We recognize that the second woman is Rome; is the first woman Jerusalem? There have been several answers to that question. Some scholars point to the twelve stars and argue the parallel to twelve patriarchs. Indeed, the whole picture, including the sun and the moon, reminds us of Joseph's dream (Gen 37:9). Other scholars look at the incident of the birth of the child and claim that the woman is Mary. Still others point out that the sign appears in heaven, so this must be some idealization of the people of God, God's true bride. I do not see that one must choose among these interpretations. Jewish thought often oscillates between the one and the many. For example, in the servant songs of the second part of Isaiah the servant is sometimes Israel (Is 49:3) and sometimes an individual (Is 49:5), and in Daniel the Son of Man (Dan 7:13-14) and "the saints of the Most High" (Dan 7:18) also alternate. So in our image the woman is God's people, the faithful of Israel. The woman is also Mary, who individualized that faithful group in giving birth to the Messiah.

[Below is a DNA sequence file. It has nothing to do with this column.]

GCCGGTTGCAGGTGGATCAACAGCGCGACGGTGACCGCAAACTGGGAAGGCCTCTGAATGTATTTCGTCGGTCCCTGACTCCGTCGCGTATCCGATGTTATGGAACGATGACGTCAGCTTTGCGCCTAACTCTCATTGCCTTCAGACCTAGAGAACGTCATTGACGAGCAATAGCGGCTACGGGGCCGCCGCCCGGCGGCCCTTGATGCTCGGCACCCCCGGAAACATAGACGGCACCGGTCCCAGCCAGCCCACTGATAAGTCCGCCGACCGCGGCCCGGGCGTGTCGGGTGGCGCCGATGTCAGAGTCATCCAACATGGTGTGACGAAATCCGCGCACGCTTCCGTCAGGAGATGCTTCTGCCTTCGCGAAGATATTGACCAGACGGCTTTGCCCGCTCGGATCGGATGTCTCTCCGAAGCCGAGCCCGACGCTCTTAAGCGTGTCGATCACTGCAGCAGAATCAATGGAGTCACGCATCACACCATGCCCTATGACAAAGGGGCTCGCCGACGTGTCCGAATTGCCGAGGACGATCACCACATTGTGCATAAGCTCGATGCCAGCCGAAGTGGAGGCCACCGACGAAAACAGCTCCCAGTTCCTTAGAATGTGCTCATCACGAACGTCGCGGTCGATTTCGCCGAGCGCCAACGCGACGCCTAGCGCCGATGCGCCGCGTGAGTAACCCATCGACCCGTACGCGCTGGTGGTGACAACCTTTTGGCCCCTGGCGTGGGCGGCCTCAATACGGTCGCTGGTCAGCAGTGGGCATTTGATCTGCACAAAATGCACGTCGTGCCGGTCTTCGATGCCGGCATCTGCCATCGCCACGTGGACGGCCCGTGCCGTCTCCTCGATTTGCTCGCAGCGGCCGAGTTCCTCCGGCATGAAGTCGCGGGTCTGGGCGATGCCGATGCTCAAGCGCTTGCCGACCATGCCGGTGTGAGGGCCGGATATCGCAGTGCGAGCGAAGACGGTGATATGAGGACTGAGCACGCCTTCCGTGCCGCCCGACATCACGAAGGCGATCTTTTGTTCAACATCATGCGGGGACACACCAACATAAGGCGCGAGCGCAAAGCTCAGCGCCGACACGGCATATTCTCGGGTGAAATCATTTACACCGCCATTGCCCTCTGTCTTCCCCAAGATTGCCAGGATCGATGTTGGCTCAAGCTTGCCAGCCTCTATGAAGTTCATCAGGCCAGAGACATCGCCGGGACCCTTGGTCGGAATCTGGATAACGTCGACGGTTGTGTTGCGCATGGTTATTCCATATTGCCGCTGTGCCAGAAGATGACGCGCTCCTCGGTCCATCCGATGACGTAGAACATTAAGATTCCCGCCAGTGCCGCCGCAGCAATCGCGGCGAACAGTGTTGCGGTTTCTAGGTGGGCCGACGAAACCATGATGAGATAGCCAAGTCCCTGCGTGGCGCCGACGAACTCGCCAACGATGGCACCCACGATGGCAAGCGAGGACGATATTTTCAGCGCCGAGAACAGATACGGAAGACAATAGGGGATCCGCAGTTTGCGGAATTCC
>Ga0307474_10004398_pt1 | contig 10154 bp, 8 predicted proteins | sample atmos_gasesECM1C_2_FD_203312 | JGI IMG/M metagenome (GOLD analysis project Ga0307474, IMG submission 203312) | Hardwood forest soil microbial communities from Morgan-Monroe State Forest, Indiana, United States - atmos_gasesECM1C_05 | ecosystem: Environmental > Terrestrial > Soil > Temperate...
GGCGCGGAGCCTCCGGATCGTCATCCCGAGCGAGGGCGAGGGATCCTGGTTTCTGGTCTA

In the second part of the chapter the image of the woman shifts, for she is persecuted. Is she still the faithful in Israel? Or is she now the wider people of God, Jew as well as Gentile? Certainly in her flight to the wilderness we are reminded of Jesus' words (Mk 13:14; Lk 21:21), which the Jewish-Christian church acted upon just before A.D. 70. Does it then mean that God will protect a Jewish-Christian group? Or should we remember his words in Matthew 16:18 that "the gates of Hades" would not overcome his church, therefore interpreting this as a reference to his whole church? Perhaps the correct answer is both. The image is that of the flight of Israel from Pharaoh into the wilderness and the flight of the church from Jerusalem in the A.D. 66-70 war. This shows that God will care for and protect his church, specifically during the time when the forces of evil reign apparently triumphant, the 1,260 days. All of the lies and demonic forces that the dragon can spit out cannot destroy this church. But at the same time the dragon makes war with the woman's children, the Christians. So while the church as a whole is protected and cannot be stamped out, Christians as individuals will experience the anger of Satan, even martyrdom.